There is always that one kid. You know the one. The one with his or her computer out, pretending to be engaged and taking notes — but in reality, everyone in the rows farther back can clearly see this kid iMessaging four different people simultaneously. And while the professor rattles on, you can’t help but sit and stare at the silent BuzzFeed videos that play, one after the other, for 50 minutes. Then, when the people around you start to get up, you rack your brain to try and remember even one sentence the professor uttered in the last ten minutes. Unsurprisingly, you only find you sadly cannot erase the images of the “Try Guys Trying on Bras for the First Time” from your mind.
Don’t get me wrong, technology is an amazing thing. It has given us insane improvements in modern medicine, instantaneous endless knowledge with the click of a button, the ability to reach someone across the globe in under a second and much more. So there is no debate whether or not technology is a helpful thing. But I do still have the lingering question in my mind: How should technology play into my education?
In most, if not all, of my classes, a computer is absolutely required, whether for essays, homework, research or note-taking. Researching topics for papers is a vastly easier process now (from what I can tell from my mother’s whining) and the immediacy of homework grading is really helpful for my comprehension of material. The Internet is my Mecca for information on anything ranging from economics formulas to how to flirt, and for its existence, I am eternally grateful.
So why do I feel like it is more or less a distraction half the time? It could be because I am that kid in the fourth row scrolling through Tumblr, entirely lacking in self-control. The immediacy of the Internet is a blessing and a curse. While you can easily pull up the information you need to know to pass principles of accounting, you can just as easily stalk your ex on Facebook for three and a half hours. Let’s be honest, which sounds more appealing to you?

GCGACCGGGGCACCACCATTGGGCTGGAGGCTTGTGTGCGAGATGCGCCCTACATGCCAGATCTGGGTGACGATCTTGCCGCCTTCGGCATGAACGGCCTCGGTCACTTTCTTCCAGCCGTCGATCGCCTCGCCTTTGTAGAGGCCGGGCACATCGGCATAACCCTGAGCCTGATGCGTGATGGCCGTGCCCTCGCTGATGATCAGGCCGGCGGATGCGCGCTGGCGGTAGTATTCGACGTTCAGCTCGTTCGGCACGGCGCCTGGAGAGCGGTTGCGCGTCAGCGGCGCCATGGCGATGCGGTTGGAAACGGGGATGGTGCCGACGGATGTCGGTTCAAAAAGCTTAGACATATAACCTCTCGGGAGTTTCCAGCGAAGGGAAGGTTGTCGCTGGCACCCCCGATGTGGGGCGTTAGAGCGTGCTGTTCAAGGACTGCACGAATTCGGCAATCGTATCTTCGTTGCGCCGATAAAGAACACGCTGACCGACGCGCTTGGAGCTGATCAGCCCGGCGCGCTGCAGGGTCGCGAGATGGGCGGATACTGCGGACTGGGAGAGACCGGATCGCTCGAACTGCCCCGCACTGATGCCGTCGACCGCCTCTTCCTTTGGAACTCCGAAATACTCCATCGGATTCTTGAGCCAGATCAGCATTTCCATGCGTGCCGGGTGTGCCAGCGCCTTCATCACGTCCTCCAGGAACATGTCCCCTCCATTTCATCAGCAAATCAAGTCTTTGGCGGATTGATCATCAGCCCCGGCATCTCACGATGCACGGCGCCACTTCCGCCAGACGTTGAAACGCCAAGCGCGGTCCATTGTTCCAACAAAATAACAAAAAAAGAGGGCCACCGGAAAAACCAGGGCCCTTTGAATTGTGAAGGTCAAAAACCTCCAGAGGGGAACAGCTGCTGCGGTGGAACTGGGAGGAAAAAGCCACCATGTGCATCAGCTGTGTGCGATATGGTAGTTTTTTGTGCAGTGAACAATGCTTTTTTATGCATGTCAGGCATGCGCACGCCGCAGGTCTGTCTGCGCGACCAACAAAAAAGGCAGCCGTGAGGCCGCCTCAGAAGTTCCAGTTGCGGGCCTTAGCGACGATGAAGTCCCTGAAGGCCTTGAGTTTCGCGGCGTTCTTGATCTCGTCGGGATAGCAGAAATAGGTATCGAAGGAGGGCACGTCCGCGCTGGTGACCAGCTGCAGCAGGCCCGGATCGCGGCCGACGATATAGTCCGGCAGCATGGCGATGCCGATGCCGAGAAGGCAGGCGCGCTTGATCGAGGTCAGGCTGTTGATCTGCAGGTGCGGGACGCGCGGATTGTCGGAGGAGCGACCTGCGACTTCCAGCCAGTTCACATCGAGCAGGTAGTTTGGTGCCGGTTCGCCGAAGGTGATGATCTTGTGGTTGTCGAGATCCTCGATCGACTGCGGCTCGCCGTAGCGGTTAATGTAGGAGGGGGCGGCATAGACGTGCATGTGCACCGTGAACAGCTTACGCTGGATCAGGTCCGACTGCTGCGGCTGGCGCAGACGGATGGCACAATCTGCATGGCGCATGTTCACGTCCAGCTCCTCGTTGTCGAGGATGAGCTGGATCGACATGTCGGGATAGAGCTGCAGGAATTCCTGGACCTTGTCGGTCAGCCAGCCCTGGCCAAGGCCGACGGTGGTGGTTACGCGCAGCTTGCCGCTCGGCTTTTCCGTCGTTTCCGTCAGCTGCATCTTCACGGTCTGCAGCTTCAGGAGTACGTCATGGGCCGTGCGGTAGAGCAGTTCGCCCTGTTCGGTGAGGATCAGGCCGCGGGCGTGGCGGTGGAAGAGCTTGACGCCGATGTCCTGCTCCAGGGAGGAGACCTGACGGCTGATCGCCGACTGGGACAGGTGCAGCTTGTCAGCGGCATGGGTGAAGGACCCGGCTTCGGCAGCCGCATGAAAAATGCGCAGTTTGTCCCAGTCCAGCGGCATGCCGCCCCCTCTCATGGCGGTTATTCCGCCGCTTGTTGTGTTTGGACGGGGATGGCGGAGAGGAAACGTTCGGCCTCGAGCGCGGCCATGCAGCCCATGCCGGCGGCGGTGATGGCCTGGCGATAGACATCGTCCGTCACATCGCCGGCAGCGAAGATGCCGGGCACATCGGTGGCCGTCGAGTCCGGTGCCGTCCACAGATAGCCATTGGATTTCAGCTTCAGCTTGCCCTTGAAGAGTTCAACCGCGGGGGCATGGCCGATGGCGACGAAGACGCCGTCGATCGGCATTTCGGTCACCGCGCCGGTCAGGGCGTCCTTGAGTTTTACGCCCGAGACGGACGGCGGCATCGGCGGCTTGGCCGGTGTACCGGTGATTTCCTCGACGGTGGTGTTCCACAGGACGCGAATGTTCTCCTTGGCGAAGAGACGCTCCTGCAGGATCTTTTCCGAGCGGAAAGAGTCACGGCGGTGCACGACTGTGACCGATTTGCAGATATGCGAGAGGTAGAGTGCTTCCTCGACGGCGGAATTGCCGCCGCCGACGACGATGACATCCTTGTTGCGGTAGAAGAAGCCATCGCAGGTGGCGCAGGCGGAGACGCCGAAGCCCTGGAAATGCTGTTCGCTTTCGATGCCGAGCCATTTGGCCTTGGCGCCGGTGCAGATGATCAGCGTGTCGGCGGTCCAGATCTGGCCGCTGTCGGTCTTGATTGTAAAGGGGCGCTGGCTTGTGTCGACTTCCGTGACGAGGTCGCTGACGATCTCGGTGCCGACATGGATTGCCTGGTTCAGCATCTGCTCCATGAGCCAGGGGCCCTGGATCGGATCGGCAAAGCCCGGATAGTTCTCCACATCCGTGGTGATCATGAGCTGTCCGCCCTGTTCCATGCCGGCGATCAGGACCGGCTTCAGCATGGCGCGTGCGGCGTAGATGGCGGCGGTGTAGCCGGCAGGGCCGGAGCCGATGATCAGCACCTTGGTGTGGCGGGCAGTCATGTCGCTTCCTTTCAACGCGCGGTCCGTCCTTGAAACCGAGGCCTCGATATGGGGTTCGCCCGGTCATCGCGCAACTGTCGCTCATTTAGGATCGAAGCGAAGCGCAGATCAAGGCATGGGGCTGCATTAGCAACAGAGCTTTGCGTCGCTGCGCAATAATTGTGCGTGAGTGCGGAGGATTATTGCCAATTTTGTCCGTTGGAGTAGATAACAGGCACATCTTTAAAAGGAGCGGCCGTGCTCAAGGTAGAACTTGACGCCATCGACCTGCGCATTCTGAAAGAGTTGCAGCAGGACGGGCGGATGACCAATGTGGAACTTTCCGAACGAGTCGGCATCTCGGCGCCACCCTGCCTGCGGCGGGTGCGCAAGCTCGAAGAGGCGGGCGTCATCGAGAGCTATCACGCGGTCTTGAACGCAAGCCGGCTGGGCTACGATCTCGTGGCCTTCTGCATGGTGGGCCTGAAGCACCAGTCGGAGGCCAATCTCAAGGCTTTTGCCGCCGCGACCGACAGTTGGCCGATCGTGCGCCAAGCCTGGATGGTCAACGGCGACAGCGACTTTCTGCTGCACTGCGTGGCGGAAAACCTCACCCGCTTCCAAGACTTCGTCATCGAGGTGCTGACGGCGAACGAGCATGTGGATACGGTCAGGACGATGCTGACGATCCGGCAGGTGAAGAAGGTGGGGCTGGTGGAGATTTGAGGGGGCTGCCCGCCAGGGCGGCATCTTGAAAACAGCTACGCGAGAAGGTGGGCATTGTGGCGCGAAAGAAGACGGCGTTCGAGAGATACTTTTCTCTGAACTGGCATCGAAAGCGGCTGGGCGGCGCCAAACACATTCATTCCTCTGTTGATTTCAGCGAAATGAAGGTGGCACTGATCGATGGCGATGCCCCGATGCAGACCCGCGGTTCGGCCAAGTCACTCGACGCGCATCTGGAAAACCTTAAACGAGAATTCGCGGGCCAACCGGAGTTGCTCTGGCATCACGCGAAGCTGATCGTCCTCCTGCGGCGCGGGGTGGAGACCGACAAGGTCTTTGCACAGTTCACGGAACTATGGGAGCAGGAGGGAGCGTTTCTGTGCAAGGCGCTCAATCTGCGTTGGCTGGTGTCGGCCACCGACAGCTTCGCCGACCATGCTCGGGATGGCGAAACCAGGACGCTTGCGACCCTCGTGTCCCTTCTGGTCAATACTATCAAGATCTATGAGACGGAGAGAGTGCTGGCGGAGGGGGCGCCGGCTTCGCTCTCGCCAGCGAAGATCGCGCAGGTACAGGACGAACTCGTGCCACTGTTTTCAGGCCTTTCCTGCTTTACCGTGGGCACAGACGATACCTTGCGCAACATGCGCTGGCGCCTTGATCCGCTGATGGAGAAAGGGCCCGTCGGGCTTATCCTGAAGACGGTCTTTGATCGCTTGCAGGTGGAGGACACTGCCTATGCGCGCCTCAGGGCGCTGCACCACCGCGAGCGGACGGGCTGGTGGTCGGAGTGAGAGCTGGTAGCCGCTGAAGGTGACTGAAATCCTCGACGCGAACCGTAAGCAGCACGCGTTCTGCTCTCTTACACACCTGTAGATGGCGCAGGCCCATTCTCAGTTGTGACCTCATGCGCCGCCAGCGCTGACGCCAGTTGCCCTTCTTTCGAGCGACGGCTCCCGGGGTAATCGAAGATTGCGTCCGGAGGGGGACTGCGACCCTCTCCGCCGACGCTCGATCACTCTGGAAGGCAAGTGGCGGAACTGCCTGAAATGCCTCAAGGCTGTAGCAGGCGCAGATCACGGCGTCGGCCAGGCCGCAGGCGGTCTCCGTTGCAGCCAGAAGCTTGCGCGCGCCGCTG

I think the use of computers in class is quite the dangerous game to play. I seriously advocate for it because I find typing more enjoyable and efficient than writing, but I am also wary for all of the reasons you would assume. A lot of people possess the will to pay complete attention while working on a computer, but then again, a whole lot of people don’t. That’s why I’ve taken to good old-fashioned notebooks for this semester, just like my poor mother had to do. If my grades don’t noticeably improve, though, you can bet that this girl is running straight back to the keyboard.
Another option I found is something called “Self-Control.” It’s an online app that blacklists distracting sites that you choose for a certain amount of time. There is absolutely no way for you to turn off the app either, so even if you choose to break down and check Twitter, you quite literally cannot. I found it to be incredibly helpful, because if you lack actual self-control like I do, downloading it off the Internet is a great option.
I think not using technology in school would be a waste, since it’s such an incredible resource. Maybe the more specific issue of computer usage in class is the real problem. As much as it pains me to write this because I sound like such a square, it really does make sense. Even “BuzzFeed kid” has to agree with that.
So, I implore you to join me, ditch the computer notes for a semester, pull out a pen and do this like our parents did. We all might be surprised at how much easier things become.
Email Lexi Godfrey at firstname.lastname@example.org.